1 Answer 1


There is no more or less emacsy way, here, in my opinion. Rather, what you do with respect to (at least) the two approaches you outline depends on what your intention is - what behavior you want to provide users now and in the future.

This part of your question is unclear, to me: You say that existing uses of a single string should continue to work. But you don't say whether this intention is only temporary or general (ongoing).

And you even raise those two possibilities explicitly, asking for a recommendation of one of the other. But they represent different intentions. You need to decide what design (behavior for users) you want.

  • Your first approach declares the use of a single string as deprecated/obsolete, which indicates that you might well remove that possibility at some point, so users should start migrating to use only a list of strings.

  • Your second approach does not favor a list of strings over a single string, and it shows no indication that you might remove the use of a single string at some point.

Decide what your intention is and choose accordingly.

This kind of comes down to deciding whether your initial design of using a single string value was a design mistake. If you think that is something useful for users, so that it was not just a mistake and you want to continue to provide that possibility, then your second approach probably makes more sense. If it was a mistake then your first approach might make more sense.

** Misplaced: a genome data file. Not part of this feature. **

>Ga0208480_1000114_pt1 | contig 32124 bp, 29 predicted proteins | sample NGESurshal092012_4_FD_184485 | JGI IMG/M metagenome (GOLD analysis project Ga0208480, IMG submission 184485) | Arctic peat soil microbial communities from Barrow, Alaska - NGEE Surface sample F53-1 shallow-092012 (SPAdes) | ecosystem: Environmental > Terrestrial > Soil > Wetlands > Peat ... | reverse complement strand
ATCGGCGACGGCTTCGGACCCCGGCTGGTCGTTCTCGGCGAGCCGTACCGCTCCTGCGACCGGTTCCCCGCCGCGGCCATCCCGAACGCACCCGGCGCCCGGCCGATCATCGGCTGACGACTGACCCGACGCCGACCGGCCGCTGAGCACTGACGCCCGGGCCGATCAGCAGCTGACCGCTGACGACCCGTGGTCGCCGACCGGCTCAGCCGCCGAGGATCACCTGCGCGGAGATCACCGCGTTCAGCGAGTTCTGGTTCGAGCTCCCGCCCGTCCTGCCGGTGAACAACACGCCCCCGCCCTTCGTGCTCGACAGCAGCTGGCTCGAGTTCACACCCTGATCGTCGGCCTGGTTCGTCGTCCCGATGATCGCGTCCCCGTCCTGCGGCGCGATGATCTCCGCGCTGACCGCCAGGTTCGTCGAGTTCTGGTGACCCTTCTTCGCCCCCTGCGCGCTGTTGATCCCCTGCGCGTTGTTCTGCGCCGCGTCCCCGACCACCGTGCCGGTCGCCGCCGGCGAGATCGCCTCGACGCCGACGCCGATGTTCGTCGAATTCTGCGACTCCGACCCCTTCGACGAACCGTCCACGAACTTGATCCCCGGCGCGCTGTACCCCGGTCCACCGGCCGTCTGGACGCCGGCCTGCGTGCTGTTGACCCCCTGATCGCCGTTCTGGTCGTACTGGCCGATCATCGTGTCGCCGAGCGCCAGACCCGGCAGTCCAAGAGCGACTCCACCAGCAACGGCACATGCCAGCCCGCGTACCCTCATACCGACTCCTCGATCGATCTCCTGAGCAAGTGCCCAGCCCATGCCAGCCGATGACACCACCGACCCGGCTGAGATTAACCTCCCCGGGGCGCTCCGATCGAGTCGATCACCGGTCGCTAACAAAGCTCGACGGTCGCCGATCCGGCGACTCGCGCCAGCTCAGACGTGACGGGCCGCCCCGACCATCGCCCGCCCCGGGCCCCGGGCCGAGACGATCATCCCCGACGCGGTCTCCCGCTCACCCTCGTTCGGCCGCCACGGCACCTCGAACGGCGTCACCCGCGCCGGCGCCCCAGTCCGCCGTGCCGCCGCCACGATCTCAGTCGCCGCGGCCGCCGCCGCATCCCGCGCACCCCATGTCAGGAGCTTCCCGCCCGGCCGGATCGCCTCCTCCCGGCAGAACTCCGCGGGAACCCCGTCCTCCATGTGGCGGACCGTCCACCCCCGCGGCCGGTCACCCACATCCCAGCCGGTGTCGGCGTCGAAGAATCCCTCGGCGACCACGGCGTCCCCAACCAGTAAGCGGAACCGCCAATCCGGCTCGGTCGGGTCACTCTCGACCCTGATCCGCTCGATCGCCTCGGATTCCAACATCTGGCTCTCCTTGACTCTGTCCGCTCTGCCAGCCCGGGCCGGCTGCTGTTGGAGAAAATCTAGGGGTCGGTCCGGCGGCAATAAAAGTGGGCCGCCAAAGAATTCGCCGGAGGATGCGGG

With respect to the second possibility: allowing both single string and list of strings now and in the expected future: I'd suggest using the defcustom :type constructor choice, and allow both possibilities directly in the :type definition:

(defcustom foo "init-string"
  :type '(choice
          (string :tag "Single string value")
          (repeat :tag "List of string values"
  • You beat me with that solution;-). The only thing left to say is a word about a possible unifying use-case: (let ((foo (if (stringp foo) (list foo) foo))) ...)
    – Tobias
    Nov 10, 2017 at 15:22
  • @Tobias: Yes, that's how the code would handle the option value. But that doesn't speak to how the option would be defined (in Lisp and by users).
    – Drew
    Nov 10, 2017 at 15:25
  • Thanks for these thoughts and suggestions. I edited the question to give an example (e.g., search paths, for which there may be one or many). There is no inherent preference between a string or list: that depends on the user. Probably through lack of foresight or planning it was a mistake on my part :) Nov 10, 2017 at 15:27
  • If there is no inherent preference for you (your design), so that you want to leave up to user preference, then use a choice defcustom. That's what choice is for.
    – Drew
    Nov 10, 2017 at 15:34
  • @Drew: You wrote: "Yes, that's how the code would handle the option value. But that doesn't speak to how the option would be defined (in Lisp and by users)." I know that. It's just a nice add-on that either way you define the option the code changes are not so large. If one has many usages one could even define a macro (defmacro as-list (x) (if (listp x) x (list x))) and use (let ((foo (as-list foo))) ...).
    – Tobias
    Nov 10, 2017 at 15:35